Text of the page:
Meaningful information about health-care prices is difficult for consumers to obtain, the Government Accounting Office has discovered in a report just made public.
The GAO report found a number of anomalies: “when GAO contacted physicians’ offices to obtain information on the price of a diabetes screening, several representatives said the patient needs to be seen by a physician before the physician could determine which screening tests the patient would need,” it says, in part.
“According to provider association officials, consumers may have difficulty obtaining complete cost estimates from providers because providers have to know the status of insured consumers’ cost sharing under health benefit plans, such as how much consumers have spent towards their deductible at any given time. … Several insurance company officials … said that contractual obligations with providers may prohibit the sharing of negotiated rates with the insurer’s members on their price transparency initiatives’ websites. Similarly, some officials and researchers told GAO that providers and insurers may be concerned with sharing negotiated rates due to the proprietary nature of the information and because of antitrust law concerns.”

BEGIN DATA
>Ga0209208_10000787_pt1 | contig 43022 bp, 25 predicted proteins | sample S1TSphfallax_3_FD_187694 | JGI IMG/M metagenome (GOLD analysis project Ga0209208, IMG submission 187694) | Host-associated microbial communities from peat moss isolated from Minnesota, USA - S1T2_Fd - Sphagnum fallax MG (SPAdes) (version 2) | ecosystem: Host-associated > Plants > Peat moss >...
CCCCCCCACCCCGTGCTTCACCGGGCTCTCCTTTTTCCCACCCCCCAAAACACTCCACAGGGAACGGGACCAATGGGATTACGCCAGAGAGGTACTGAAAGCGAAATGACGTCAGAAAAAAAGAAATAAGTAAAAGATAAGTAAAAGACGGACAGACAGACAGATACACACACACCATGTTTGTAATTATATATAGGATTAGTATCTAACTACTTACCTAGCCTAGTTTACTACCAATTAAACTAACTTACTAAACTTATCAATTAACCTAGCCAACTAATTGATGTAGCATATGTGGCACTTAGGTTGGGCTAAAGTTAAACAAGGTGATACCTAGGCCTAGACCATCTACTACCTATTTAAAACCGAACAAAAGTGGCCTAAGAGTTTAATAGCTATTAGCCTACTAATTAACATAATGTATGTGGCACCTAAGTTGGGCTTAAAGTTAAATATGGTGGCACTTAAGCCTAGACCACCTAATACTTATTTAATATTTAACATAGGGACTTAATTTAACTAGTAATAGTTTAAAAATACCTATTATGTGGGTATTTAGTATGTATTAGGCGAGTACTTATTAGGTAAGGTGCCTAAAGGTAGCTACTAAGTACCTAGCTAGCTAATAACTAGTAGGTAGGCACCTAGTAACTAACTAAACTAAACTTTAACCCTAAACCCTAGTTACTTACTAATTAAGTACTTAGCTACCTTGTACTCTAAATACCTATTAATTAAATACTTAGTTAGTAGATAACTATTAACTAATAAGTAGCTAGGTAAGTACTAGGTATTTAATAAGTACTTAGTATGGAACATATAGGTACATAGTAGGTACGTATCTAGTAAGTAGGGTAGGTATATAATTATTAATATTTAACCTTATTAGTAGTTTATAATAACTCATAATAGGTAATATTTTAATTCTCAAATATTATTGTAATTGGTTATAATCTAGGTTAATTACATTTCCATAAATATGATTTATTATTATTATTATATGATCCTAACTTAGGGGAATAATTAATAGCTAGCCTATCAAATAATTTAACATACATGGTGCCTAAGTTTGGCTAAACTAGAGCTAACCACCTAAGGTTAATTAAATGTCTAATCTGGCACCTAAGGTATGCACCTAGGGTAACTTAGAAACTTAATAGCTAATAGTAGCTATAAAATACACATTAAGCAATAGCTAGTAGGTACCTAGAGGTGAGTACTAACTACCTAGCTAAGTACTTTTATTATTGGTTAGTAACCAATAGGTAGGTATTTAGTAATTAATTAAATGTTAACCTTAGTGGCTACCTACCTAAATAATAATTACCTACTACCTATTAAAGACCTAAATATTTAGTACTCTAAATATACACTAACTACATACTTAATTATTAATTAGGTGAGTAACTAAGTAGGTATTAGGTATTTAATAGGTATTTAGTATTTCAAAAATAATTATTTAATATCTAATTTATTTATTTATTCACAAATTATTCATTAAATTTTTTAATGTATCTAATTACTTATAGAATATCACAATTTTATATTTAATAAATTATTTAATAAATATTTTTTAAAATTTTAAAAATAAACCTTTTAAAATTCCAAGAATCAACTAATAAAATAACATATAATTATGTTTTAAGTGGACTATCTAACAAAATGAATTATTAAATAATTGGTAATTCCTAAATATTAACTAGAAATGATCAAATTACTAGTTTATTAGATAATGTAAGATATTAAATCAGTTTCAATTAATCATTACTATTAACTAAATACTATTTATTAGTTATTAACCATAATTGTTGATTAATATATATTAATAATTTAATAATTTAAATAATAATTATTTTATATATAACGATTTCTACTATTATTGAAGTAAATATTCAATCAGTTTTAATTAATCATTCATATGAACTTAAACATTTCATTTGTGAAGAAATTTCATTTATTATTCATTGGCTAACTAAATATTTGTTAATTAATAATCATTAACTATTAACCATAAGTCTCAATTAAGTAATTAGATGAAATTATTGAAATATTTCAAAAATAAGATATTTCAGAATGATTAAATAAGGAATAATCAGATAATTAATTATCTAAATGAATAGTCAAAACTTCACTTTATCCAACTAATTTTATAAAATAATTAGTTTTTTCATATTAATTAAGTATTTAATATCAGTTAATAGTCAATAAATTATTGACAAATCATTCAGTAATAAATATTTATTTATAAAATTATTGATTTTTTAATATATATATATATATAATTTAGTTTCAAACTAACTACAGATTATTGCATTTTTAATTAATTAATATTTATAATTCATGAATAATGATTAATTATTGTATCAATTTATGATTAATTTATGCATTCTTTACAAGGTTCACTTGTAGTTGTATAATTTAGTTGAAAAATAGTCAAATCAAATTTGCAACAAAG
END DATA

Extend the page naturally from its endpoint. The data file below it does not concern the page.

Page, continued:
In short, the report found, there are a multitude of reasons why people can’t find out prices, and very few ways in which they can.
Of the eight public and private price transparency initiatives the report looked at, price information varied greatly, from hospitals’ billed charges to prices based on contractually negotiated rates. “Lastly, GAO found that two of the selected initiatives–one publicly available with information only for a particular state and one available to members of a health insurance plan–are able to provide an estimate of a consumer’s complete cost,” the abstract says.
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